President Bill Clinton "deepened U.S. military involvement in the region… [but] never devised anything remotely approximating an actual strategy" (203). Early in his first term, Clinton maintained the US military presence in a chaotic Somalia that his predecessor had initiated as part of a multinational UN relief effort. But when American troops tried to kill one of the Somalia militia leaders, his followers shot down two American helicopters (the Black Hawk Down incident, 1993). Bacevich, like Sen. John McCain, believes US troops were "killed in a conflict with no clear connection to U.S. national security interests" (156). By the following year, American forces had withdrawn from Somalia.
Meanwhile, the former Yugoslavia was riven by ethnic conflicts as new states emerged. American forces intervened in Bosnia (1995) and Kosovo (1999) to support Muslims under attack by Serbia's Slobodan Milošević. They made thousands of bombing sorties as part of a larger NATO effort that prevented Serbian dominance in Bosnia and Kosovo. But, Bacevich writes, "military action on behalf of persecuted Muslims in these instances was not going to earn gratitude elsewhere in the Islamic world." Thus, today some Bosnians and Kosovars are part of the "anti-American, anti-Western jihad" (200) in Syria and Iraq.
Bacevich is most critical of Clinton's successor, George W. Bush, for invading Iraq in 2003 and thus beginning the "Third Gulf War" (2003–11).
In reality, the Bush administration invaded Iraq in order to validate three precedent-setting and mutually reinforcing propositions. First, the United States was intent on establishing the efficacy of preventive war. Second, it was going to assert the prerogative, permitted to no other country, of removing regimes that Washington deemed odious. And finally, it was seeking to reverse the practice of exempting the Islamic world from neoliberal standards, demonstrating that what Condoleezza Rice called "the paradigm of progress"—democracy, limited government, market economics, and respect for human (and especially women's) rights—was as applicable to the Greater Middle East as to the rest of the world. Here in concrete and specific terms was a strategy to "change the way they live." (240)
Bacevich stresses that George W. Bush and other presidents naïvely thought other people must share American values and attitudes. But, as he says about Afghans, "the divide separating 'us' from 'them' is a chasm" (311).
The author puts the financial cost of George W. Bush's Iraq war to US taxpayers at $7 billion a month by the end of the 2004, a major factor in the almost trillion-dollar annual budget deficit of Bush's final year in office.
Although President Barack Obama criticized the Iraq war started by Bush and withdrew US combat troops, Bacevich judges that "Even as it sought to convey the impression of striking out boldly in new directions, the Obama administration's chief contribution to the War for the Greater Middle East was to enlarge it" (320).
Bacevich calls his book "A Military History" and he does mix in with his political analysis battlefield descriptions and discussion of strategic and tactical military matters. For example, regarding the lack of "unity of command" in Somalia in 1993, he writes that "circumstances require unity of command, with absolute clarity about who is in charge," but "such clarity was nowhere to be found" (153). In 2003, the top general in Iraq, Ricardo Sanchez, and Paul Bremer, the top US civilian administrator of Iraq, "despised one another. Civil-military tensions undercut unity of effort" (257). Bacevich also compares Middle East military situations to analogues in the US Civil War, Korea, and Vietnam.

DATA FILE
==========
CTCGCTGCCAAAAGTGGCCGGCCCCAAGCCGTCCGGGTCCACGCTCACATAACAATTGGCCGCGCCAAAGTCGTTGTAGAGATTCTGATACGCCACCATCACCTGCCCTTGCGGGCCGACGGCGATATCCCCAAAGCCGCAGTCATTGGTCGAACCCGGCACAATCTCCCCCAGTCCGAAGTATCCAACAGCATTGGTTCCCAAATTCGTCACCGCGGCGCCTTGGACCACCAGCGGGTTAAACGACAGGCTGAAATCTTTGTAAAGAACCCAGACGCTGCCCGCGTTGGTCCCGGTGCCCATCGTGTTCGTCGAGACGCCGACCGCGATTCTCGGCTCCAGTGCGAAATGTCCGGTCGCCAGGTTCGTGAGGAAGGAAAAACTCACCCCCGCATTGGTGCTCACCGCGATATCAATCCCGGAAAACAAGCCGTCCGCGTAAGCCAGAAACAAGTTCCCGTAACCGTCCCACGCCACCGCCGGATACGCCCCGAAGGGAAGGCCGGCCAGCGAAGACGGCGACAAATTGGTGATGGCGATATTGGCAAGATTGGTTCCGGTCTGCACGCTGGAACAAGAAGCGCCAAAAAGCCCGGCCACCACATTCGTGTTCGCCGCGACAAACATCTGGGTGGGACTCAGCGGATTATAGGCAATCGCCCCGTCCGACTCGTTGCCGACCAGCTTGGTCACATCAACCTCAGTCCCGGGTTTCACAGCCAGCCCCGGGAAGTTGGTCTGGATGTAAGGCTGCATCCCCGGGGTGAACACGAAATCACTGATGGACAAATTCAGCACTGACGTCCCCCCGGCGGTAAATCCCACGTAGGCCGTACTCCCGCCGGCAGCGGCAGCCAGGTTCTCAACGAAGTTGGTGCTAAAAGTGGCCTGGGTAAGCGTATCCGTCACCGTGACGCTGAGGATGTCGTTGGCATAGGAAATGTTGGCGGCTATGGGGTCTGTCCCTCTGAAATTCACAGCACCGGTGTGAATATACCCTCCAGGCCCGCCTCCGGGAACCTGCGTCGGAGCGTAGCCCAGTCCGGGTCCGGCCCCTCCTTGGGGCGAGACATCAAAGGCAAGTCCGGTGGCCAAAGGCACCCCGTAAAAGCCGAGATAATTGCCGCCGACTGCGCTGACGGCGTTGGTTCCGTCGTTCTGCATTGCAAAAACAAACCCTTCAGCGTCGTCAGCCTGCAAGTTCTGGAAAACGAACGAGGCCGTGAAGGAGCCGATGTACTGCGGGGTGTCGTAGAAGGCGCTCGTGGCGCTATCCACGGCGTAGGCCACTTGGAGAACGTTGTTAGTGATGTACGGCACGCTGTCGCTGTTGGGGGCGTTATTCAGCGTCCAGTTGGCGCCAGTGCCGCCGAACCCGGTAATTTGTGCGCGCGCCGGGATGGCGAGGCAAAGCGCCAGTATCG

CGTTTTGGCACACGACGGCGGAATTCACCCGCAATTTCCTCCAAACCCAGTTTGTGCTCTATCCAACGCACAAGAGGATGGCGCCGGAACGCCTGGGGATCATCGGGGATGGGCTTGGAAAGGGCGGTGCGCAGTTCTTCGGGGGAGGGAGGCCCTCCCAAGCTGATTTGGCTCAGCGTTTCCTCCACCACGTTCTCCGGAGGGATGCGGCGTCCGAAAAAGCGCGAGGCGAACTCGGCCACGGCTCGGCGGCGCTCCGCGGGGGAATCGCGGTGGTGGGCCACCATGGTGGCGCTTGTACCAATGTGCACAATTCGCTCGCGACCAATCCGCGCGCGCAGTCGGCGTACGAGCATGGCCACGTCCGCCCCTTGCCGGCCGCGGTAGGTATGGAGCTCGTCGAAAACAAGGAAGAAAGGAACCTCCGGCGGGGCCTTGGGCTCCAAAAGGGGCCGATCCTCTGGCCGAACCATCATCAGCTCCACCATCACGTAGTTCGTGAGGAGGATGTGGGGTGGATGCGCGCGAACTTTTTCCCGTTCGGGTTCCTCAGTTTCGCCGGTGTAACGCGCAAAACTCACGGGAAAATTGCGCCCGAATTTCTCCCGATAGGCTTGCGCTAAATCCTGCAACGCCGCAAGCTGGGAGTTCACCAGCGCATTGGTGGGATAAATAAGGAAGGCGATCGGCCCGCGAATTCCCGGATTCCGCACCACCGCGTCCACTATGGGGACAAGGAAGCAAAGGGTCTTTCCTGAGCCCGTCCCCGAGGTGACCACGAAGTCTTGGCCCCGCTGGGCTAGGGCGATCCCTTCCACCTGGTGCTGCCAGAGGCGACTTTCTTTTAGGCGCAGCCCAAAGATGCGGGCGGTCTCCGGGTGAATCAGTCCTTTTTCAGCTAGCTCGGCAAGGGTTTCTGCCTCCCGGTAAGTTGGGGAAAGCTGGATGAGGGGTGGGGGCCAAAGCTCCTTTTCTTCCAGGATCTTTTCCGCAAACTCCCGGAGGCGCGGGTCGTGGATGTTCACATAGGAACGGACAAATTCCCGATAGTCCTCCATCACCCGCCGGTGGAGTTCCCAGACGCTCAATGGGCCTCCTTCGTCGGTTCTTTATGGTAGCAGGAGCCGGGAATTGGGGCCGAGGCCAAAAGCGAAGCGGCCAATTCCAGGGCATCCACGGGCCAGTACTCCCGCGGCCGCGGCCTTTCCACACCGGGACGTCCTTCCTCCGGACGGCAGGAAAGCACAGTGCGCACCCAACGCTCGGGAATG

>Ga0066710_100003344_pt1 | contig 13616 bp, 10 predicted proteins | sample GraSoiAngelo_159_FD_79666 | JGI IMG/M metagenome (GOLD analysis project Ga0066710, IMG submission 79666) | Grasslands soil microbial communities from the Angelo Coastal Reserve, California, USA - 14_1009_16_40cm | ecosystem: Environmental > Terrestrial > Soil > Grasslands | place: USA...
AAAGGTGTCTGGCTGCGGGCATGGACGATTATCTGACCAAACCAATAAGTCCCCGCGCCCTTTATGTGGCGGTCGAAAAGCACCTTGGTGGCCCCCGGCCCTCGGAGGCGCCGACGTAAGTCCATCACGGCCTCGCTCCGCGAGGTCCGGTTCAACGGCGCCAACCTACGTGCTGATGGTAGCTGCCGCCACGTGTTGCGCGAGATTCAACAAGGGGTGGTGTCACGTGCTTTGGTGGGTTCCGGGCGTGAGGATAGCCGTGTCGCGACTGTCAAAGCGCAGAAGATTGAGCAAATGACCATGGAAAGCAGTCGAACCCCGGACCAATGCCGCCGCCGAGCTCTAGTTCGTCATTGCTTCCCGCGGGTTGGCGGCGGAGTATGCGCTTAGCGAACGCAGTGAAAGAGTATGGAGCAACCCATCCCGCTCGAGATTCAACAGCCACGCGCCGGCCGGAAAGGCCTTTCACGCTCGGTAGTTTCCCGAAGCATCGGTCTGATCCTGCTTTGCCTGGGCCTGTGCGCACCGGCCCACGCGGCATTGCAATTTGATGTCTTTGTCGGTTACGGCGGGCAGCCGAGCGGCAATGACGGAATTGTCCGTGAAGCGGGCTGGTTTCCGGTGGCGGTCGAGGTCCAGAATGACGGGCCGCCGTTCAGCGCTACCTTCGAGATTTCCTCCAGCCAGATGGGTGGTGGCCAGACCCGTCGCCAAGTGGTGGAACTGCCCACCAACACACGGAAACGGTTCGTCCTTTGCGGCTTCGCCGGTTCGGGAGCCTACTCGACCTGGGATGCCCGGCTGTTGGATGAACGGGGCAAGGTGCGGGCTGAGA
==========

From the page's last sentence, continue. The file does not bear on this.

Bacevich criticizes many civilian politicians, officials, and pundits, as well as generals. He castigates George W. Bush and three of his fellow architects of the Iraq invasion: Vice President Dick Cheney, Secretary of Defense Donald Rumsfeld, and Deputy Secretary of Defense Paul Wolfowitz—"Their achievements proved negligible, their blunders monumental and enduring" (218).
Concerning US involvement in the Balkans, he writes of the bellicosity, political ignorance, and "tone-deaf self-confidence" (183) of Secretary of State Madeline Albright and, especially, Gen. Wesley Clark. Generals Schwarzkopf and David Petraeus come in for hard knocks as well. The former "had a volcanic temper, which … he made little effort to keep in check. And … he was quick to take offense at any perceived slight" (120). About the latter, he cites another general's comment that "Petraeus was a charter member of the 'AAA Club,' consisting of 'Aides, Adjutants, and Assholes' who collectively constituted a 'careerist self-promotion society that hung out near military throne rooms.' [He] displayed a knack for ingratiating himself with anyone who might someday be of use, not only senior officers but also politicians, academics, and especially journalists" (282).
Bacevich also indicts "the U.S. national security establishment" (363) for "a deeply pernicious collective naiveté" (363). Like senators William Fulbright and Robert Byrd, he observes that US foreign policy has often reflected a hubristic "absence of self-awareness that has become an American signature [and a] nearly insurmountable barrier to serious critical analysis" (365).
Overall, Bacevich recommends more humility regarding US values and virtues and a better understanding of the complexity of the "Greater Middle East" and its history. As in his The Limits of Power, he warns readers of the dangers of believing the United States is an exceptional country with a right and duty to spread its "way of life" to other parts of the globe. This messianic complex obscures such greater threats to US security as climate change.
"Perpetuating the War for the Greater Middle East is not enhancing American freedom, abundance, and security. If anything, it is having the opposite effect. One day the American people may awaken to this reality. Then and only then will the war end. When this awakening will occur is impossible to say. For now, sadly, Americans remain deep in slumber" (370). These words, written before the recent presidential election, still retain all their relevance and urgency. The human and financial costs of disregarding them are too great to ignore.